Lance Ulanoff, writing for Mashable: Somewhere, 254 miles above us, an astronaut is probably printing something. Ever since the International Space Station (ISS) welcomed its first residents in November of 2000, there have been printers on board. Astronauts use them to print out critical mission information, emergency evacuation procedures and, sometimes, photos from home. According to NASA, they print roughly 1,000 pages a month on two printers; one is installed on the U.S. side of the ISS, the other in the Russian segment. ISS residents do all this on 20-year-old technology. "When the printer was new, it was like 2000-era tech and we had 2000-era laptop computers. Everything worked pretty good," recalled NASA Astronaut Don Pettit, who brought the first printer up to the ISS. But "the printer's been problematic for the last five or six years," said Pettit who's spent a total of one year on the station. It's not that the Space Station has been orbiting with the same printer since Justin Timberlake was still N'Sync. NASA had dozens of this printer and, as one failed, they'd send up another identical model. But now it's time for something truly new. In 2018, NASA will send two brand new, specialized printers up to the station. However, figuring out the right kind of printer to send was a lot more complicated than you'd probably expect. NASA has turned to HP for its IT supply and needs. The agency requires the following things in its printer: print and handle paper management in zero gravity, handle ink waste during printing, be flame retardant, and be power efficient. HP, Mashable reports, has recommended the HP Envy 5600, its all-in-one (printer, scanner, copier, fax) device that retails for $129.99. The model has been modified, according to the report.
Space

The Oceanic Pole of Inaccessibility: Where Spacecraft Go To Die (bbc.com) 100

dryriver writes: Whether you launch a satellite into space or an entire space station like the Russian Mir, the Chinese Tiangong-1 or the International Space Station, what goes up must eventually come down -- re-enter earth's atmosphere. The greater the mass of what is in space -- Mir weighed 120 tons, the ISS weighs 450 tons and will be decommissioned in a decade -- the greater the likelihood that larger parts will not burn up completely during re-entry and crash to earth at high velocity. So there is a need for a place on earth where things falling back from space are least likely to cause damage or human casualties. The Oceanic Pole Of Inaccessibility is one of two such places.

The place furthest away from land -- it lies in the South Pacific some 2,700km (1,680 miles) south of the Pitcairn Islands -- somewhere in the no-man's land, or rather no-man's-sea, between Australia, New Zealand and South America, has become a favorite crash site for returning space equipment. "Scattered over an area of approximately 1,500 sq km (580 sq miles) on the ocean floor of this region is a graveyard of satellites. At last count there were more than 260 of them, mostly Russian," reports the BBC. "The wreckage of the Space Station Mir also lies there... Many times a year the supply module that goes to the International Space Station burns up in this region incinerating the station's waste." The International Space Station will also be carefully brought down in this region when its mission ends. No one is in any danger because of this controlled re-entry into our atmosphere. The region is not fished because oceanic currents avoid the area and do not bring nutrients to it, making marine life scarce.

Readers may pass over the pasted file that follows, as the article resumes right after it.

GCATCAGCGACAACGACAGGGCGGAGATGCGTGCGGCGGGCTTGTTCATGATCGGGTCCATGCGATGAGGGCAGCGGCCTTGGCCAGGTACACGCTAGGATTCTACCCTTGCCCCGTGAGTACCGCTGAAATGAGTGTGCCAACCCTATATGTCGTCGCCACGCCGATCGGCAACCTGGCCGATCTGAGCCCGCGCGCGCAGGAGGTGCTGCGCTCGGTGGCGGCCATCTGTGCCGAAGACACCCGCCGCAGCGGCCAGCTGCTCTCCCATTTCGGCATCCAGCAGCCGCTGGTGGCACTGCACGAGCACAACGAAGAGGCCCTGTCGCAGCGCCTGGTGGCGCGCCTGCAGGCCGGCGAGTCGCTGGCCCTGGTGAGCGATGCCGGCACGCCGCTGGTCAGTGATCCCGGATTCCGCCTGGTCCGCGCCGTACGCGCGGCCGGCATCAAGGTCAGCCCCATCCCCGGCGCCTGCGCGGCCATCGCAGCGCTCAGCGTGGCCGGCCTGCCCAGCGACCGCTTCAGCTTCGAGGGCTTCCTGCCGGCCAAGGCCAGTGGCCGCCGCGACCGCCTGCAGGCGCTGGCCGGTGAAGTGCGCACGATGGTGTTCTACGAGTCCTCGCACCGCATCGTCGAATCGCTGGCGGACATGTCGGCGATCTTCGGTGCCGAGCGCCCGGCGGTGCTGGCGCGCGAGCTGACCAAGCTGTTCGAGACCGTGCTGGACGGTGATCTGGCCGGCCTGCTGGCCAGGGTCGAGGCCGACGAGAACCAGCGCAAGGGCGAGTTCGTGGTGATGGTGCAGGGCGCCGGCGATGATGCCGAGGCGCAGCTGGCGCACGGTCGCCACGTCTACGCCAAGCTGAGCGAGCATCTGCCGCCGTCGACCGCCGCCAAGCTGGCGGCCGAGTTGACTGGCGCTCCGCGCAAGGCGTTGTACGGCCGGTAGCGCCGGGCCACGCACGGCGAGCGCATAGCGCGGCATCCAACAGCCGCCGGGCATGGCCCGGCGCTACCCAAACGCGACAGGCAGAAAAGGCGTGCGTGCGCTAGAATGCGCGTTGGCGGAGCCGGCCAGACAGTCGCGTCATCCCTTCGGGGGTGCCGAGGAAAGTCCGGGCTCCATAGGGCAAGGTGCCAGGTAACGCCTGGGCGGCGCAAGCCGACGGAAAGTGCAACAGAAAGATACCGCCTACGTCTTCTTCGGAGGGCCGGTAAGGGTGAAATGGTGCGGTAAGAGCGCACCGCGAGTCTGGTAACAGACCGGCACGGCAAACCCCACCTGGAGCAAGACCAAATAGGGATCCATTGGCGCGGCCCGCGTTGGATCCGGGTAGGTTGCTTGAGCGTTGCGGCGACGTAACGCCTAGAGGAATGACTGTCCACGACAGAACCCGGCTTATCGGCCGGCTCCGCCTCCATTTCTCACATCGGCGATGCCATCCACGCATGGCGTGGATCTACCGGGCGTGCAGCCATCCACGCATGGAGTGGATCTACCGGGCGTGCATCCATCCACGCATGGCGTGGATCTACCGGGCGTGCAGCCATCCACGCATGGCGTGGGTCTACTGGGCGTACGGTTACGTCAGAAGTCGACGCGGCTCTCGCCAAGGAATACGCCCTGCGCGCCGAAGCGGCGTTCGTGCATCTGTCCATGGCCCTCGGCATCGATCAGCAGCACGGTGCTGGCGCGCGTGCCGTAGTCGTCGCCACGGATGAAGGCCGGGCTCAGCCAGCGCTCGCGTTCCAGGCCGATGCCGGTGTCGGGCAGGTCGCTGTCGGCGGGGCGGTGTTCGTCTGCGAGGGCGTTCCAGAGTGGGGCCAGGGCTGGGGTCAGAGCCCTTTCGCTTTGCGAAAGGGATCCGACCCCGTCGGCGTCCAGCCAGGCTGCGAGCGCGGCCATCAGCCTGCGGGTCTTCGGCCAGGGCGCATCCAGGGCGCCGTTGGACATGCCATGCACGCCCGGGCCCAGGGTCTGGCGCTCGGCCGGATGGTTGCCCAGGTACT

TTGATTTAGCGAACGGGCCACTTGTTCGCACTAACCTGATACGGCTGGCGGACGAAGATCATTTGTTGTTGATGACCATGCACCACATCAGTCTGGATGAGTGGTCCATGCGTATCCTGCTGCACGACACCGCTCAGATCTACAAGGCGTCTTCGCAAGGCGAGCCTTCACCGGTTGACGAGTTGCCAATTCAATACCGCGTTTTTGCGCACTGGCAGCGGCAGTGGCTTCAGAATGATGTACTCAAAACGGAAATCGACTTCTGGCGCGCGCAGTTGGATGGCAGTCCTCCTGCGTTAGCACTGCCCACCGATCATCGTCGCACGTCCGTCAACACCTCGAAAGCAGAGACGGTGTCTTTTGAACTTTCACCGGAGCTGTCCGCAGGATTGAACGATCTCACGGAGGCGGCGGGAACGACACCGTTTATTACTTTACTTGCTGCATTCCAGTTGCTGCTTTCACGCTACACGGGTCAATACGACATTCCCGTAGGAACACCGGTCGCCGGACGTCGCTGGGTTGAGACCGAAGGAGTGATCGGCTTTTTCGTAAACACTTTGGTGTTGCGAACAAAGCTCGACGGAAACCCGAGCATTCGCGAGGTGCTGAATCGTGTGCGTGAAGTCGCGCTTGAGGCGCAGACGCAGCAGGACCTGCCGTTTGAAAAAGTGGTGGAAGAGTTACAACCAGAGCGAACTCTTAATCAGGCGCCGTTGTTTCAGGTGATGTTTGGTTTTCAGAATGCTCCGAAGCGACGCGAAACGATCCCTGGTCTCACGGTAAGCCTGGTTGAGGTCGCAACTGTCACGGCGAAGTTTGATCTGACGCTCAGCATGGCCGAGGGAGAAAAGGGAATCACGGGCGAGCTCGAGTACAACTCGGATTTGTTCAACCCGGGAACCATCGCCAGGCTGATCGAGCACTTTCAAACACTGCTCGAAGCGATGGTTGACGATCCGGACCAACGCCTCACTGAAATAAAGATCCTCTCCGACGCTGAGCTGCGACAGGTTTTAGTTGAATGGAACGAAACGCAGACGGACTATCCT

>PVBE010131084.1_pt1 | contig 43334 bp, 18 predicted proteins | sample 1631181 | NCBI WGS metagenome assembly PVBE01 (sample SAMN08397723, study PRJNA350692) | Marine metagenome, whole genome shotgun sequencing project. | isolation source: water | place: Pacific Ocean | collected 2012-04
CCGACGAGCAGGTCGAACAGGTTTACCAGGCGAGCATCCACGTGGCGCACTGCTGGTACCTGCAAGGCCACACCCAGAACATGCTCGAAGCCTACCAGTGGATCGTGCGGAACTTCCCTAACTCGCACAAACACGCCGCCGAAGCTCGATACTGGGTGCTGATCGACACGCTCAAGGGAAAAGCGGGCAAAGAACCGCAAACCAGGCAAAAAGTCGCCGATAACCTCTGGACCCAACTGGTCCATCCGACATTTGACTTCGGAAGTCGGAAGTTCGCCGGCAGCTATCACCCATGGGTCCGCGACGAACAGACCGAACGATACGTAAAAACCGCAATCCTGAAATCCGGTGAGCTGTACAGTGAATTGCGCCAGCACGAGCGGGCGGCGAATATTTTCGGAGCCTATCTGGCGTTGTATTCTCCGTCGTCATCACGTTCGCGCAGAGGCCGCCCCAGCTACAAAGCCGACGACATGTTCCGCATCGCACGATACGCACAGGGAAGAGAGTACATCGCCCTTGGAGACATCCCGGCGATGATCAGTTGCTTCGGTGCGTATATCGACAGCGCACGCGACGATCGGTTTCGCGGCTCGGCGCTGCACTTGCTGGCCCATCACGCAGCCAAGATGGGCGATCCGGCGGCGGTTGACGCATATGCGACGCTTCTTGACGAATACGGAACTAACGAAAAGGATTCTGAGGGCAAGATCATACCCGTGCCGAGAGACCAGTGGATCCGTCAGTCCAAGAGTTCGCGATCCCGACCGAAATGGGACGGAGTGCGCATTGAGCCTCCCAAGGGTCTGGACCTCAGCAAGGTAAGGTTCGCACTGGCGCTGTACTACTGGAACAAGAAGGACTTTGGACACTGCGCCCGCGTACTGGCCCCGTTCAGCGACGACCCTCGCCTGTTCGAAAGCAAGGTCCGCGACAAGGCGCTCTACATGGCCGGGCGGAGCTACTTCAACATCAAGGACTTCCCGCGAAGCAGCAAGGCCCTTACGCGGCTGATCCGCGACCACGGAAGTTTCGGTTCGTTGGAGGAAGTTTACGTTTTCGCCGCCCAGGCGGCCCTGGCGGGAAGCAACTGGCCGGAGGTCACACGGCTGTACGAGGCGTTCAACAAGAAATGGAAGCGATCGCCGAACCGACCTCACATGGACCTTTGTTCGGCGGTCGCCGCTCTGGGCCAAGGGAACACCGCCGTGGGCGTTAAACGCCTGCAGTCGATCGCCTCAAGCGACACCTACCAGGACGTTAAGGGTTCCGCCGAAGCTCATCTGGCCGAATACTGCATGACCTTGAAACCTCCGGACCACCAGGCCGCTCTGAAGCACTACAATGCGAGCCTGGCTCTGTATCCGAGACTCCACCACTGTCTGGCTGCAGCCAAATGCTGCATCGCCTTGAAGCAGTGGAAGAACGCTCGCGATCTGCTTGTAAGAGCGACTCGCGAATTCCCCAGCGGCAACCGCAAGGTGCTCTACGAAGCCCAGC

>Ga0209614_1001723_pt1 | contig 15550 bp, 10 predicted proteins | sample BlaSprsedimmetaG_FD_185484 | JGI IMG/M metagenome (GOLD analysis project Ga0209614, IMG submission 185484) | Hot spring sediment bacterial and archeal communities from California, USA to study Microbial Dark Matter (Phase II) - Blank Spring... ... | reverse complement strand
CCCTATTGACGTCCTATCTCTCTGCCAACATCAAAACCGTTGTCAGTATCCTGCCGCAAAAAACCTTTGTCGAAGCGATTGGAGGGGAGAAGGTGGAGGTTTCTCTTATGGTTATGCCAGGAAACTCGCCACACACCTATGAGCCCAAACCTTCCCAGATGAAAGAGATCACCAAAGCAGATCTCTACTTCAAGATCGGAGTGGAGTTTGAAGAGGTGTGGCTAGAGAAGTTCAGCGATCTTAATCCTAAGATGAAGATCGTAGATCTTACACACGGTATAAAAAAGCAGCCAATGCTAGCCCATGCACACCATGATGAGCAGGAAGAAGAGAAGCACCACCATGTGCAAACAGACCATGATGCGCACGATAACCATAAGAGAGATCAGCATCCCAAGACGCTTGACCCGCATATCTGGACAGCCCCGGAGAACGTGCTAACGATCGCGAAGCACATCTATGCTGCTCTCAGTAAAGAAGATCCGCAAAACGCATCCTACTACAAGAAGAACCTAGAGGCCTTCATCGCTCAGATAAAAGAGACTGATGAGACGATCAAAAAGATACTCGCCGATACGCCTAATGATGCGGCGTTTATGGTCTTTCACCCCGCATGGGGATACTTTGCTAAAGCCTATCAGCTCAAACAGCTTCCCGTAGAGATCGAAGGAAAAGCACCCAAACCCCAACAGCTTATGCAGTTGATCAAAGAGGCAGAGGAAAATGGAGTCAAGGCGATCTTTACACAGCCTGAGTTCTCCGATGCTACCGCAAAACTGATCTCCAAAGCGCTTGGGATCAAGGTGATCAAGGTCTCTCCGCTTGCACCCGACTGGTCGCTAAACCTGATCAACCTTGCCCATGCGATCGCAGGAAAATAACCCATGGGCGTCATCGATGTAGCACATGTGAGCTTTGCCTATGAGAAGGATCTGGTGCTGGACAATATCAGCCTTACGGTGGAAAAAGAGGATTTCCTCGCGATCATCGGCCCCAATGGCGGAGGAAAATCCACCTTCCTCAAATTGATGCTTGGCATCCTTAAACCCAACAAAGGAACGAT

ISS

Astronaut Scott Kelly Describes One Year In Space -- And Its After Effects (brisbanetimes.com.au) 200

53-year-old astronaut Scott Kelly shared a dramatic excerpt from his new book Endurance: A Year in Space, A Lifetime of Discovery in the Brisbane Times, describing his first 48 hours back on earth and what he'd learned on the mission: I push back from the table and struggle to stand up, feeling like a very old man getting out of a recliner... I make it to my bedroom without incident and close the door behind me. Every part of my body hurts. All my joints and all of my muscles are protesting the crushing pressure of gravity. I'm also nauseated, though I haven't thrown up... When I'm finally vertical, the pain in my legs is awful, and on top of that pain I feel a sensation that's even more alarming: it feels as though all the blood in my body is rushing to my legs, like the sensation of the blood rushing to your head when you do a handstand, but in reverse. I can feel the tissue in my legs swelling... Normally if I woke up feeling like this, I would go to the emergency room. But no one at the hospital will have seen symptoms of having been in space for a year...

Our space agencies won't be able to push out farther into space, to a destination like Mars, until we can learn more about how to strengthen the weakest links in the chain that make space flight possible: the human body and mind... [V]ery little is known about what occurs after month six. The symptoms may get precipitously worse in the ninth month, for instance, or they may level off. We don't know, and there is only one way to find out... On my previous flight to the space station, a mission of 159 days, I lost bone mass, my muscles atrophied, and my blood redistributed itself in my body, which strained and shrank the walls of my heart. More troubling, I experienced problems with my vision, as many other astronauts had. I had been exposed to more than 30 times the radiation of a person on Earth, equivalent to about 10 chest X-rays every day. This exposure would increase my risk of a fatal cancer for the rest of my life.

Kelly says the Space Station crew performed more than 400 experiments, though about 25% of his time went to tracking his own health. "If we could learn how to counteract the devastating impact of bone loss in microgravity, the solutions could well be applied to osteoporosis and other bone diseases. If we could learn how to keep our hearts healthy in space, that knowledge could be useful on Earth." Kelly says he felt better a few months after returning to earth, adding "It's gratifying to see how curious people are about my mission, how much children instinctively feel the excitement and wonder of space flight, and how many people think, as I do, that Mars is the next step... I know now that if we decide to do it, we can."